First off, what’s wrong with a radio version that you would need to change it for use in worship?
There’s nothing necessarily wrong with the radio approach, but we have to understand that songs are tailored a certain way in order to make it on the radio. They have to grab and hold onto a listener’s attention and not let go. In worship, we certainly want to capture people’s attention, but not for the music or the artist. We want to use the song to direct focus toward Christ. So it’s fitting that the way we handle a song would be different in a worship setting.
For this video, I used Meredith Andrew’s song, “Only to Be Yours,” and showed three things I adjusted for use in worship. Now again, there’s nothing wrong with the record – I think it’s great, and the producers and artists got it right for commercial release and airplay. I’m talking about adapting a great song for a different purpose.
Adjust the tempo & feel
Our team at church used the radio version of this song several times, and it just always felt rushed, like we just kind of slammed through the song. One of the reasons is that the nature of the lyric is devotional. To me, it needs to feel more contemplative as we sing it.
But slower, contemplative songs don’t typically fit the radio format. Radio calls for high energy, uptempo music most of the time. So one of the ways I adapted the radio version for worship was simply to slow it down from 80 to 76 beats per minute.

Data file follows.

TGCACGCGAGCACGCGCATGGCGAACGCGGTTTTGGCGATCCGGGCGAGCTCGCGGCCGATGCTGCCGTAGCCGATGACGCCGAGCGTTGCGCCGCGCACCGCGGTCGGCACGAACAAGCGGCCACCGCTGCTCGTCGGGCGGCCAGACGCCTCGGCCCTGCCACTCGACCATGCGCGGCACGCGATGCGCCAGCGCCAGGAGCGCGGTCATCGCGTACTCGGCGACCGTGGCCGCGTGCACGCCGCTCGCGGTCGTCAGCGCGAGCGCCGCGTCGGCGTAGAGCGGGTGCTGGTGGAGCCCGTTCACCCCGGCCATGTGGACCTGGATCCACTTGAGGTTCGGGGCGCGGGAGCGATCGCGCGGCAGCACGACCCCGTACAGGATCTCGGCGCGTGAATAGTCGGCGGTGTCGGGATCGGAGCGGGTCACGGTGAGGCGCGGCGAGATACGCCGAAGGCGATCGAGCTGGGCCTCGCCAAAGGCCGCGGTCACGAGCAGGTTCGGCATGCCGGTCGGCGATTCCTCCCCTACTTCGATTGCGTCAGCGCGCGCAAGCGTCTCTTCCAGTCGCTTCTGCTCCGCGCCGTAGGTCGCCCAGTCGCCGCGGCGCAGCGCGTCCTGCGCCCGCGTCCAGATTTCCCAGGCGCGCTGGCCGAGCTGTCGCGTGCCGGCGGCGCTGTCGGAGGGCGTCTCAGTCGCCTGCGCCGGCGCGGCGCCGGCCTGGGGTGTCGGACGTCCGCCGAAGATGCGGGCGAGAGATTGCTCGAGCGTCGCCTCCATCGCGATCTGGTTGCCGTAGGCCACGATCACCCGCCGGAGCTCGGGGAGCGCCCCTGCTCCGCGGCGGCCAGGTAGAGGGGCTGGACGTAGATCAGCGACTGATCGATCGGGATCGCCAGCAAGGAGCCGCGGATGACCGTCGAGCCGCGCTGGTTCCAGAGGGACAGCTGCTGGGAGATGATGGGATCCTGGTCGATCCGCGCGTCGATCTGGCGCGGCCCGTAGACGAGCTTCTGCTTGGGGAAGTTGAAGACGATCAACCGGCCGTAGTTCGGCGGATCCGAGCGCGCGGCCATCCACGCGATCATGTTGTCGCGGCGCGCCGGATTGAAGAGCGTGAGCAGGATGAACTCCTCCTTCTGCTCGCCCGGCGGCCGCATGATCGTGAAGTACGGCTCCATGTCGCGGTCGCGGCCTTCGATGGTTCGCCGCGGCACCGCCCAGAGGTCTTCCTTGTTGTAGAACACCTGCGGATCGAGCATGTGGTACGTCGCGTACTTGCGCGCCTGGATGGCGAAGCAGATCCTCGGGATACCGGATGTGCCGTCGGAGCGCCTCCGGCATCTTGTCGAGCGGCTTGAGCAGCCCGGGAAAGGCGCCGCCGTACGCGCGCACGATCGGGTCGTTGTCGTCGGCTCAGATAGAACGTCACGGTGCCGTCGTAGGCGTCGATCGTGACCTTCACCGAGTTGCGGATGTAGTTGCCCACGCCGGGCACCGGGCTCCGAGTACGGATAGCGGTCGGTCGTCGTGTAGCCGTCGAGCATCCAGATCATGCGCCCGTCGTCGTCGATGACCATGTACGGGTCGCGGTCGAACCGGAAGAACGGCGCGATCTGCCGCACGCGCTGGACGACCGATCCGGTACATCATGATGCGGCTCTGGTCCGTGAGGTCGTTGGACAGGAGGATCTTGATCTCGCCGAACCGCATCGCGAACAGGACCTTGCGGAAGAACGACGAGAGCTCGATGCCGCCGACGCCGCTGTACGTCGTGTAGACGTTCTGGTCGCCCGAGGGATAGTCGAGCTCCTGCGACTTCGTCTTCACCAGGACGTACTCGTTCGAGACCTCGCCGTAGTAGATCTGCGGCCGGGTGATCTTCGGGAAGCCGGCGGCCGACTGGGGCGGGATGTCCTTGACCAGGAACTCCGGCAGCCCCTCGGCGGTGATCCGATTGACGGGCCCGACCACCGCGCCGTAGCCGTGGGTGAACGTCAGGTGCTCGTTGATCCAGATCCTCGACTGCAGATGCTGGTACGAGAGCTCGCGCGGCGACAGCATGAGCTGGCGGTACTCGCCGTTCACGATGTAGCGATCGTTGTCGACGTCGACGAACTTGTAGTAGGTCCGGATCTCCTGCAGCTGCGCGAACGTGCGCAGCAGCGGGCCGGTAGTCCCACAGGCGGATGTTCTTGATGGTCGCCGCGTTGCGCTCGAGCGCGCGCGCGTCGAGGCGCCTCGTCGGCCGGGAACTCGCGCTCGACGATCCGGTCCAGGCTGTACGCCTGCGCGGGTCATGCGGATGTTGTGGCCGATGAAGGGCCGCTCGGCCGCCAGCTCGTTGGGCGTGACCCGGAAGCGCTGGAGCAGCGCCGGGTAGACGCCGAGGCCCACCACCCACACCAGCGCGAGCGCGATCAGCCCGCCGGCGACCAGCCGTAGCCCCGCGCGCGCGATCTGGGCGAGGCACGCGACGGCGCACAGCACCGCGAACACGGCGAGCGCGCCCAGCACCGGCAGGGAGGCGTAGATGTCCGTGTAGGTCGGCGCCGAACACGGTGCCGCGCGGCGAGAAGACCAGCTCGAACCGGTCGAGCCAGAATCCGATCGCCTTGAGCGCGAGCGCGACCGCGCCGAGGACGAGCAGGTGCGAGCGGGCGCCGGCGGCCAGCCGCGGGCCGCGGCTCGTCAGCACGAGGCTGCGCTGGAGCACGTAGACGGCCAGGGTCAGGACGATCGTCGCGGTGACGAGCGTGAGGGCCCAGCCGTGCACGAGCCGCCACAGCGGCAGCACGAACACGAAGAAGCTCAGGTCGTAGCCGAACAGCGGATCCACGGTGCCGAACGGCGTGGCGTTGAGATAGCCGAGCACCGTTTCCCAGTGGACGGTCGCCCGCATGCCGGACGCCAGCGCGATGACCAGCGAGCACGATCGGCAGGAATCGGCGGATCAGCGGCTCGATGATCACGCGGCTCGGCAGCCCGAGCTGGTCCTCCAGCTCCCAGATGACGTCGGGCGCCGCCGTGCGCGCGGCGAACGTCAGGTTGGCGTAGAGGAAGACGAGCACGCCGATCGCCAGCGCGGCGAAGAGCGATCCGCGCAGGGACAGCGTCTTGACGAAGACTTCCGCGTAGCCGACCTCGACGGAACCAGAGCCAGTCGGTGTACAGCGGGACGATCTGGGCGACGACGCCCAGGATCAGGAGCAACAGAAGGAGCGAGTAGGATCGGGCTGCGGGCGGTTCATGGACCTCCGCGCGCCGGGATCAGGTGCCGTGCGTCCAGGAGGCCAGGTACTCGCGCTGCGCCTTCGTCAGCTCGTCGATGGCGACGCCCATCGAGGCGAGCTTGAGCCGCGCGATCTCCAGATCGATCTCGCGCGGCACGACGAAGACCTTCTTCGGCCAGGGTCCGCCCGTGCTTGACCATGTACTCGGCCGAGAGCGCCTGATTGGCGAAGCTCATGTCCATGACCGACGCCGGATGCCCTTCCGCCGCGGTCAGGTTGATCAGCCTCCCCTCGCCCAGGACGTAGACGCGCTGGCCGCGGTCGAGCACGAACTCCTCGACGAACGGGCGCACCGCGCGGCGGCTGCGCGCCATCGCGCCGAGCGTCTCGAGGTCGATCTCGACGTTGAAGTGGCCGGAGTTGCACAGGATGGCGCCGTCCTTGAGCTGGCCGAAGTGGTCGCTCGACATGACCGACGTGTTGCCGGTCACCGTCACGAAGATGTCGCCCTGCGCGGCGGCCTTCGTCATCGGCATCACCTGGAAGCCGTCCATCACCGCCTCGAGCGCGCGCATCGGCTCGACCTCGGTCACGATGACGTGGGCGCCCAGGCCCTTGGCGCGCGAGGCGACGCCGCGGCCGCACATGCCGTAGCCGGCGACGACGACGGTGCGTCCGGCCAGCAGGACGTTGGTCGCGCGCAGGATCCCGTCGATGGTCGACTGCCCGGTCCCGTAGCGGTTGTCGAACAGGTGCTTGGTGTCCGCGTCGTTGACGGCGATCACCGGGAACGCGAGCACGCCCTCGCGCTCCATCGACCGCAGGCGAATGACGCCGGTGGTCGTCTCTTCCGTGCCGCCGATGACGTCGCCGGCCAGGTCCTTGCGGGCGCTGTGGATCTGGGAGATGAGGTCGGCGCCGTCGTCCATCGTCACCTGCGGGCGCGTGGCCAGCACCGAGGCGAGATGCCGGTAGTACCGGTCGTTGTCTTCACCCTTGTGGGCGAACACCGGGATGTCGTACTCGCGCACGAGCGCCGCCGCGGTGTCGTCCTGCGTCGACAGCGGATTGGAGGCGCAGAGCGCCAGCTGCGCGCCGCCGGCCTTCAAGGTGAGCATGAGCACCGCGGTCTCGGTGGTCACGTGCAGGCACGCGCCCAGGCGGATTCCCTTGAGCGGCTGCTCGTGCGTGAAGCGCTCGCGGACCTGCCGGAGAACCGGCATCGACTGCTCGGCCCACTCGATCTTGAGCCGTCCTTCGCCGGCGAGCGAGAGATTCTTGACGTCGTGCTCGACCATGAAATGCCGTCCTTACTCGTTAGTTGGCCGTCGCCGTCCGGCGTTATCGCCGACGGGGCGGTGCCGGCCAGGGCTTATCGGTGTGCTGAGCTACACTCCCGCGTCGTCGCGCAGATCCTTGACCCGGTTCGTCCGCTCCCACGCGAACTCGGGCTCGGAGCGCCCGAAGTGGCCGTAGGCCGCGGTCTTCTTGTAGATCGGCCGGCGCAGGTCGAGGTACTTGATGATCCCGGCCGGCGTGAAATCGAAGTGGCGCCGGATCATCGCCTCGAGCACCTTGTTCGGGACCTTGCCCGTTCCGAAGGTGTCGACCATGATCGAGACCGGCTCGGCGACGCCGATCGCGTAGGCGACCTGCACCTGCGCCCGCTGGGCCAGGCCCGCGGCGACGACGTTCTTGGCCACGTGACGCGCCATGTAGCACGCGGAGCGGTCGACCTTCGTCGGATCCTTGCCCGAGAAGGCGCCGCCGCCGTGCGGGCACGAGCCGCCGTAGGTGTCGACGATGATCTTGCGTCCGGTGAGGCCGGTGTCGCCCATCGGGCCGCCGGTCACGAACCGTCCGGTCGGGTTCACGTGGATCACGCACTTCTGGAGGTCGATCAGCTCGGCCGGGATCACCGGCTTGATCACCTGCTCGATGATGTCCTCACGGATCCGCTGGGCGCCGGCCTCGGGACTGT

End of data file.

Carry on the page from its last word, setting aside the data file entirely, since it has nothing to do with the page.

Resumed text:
Now, going from 80 to 76 is not a big difference numbers wise, but it gives the song a much different feel. To me, it doesn’t feel rushed at 76bpm.
The second thing I changed was to add more dynamics, more of a difference between loud and soft sections of the song. If you look at the waveform of the original recording, you’ll see a lot of area where the top and bottom flatten out, more or less. That means it’s staying at maximum volume.
The problem with constant loudness is that after a while, loud loses its meaning. Without the contrast of soft, loud loses its interest.
For this song, I made some of the loud parts soft, especially in the beginning. The bridge, which was one of the loudest parts in the recording, was another section I softened. It made the loud parts much more effective.
Space to breathe
The third change I made was to allow time and space to let things sink in, to listen, and just breathe. There’s a Hebrew term that pops up frequently in the Psalms: selah, which means “pause a moment, reflect, and let the gravity of what you just sang sink in.”
I attempted this through repeating the bridge. The lyrics of the bridge really capture the essence of the song, but when we just sang it once through, I felt like we missed the meaning. One effect of repetition is that it can draw more attention to what’s important. In our adapted version, each repetition builds, giving us the opportunity to sing the lyric with growing conviction, culminating in a strong, “I am Yours, Lord, only Yours.” An artist would never take that amount of time in a radio single, but it’s necessary for a worship leader.
At this point, I want to challenge you to take one of the songs in your repertoire, something you know well, and experiment with it. What can you do differently to not just play through the song the same way you’ve always done it? Try a different tempo, play a loud part really soft, add some space to it, repeat a section that captures your heart. Allow God to minister to you through the song so you can be inspired to lead others in worship.
What did I miss? What are some other ways you can take a song recording and make it more worshipful?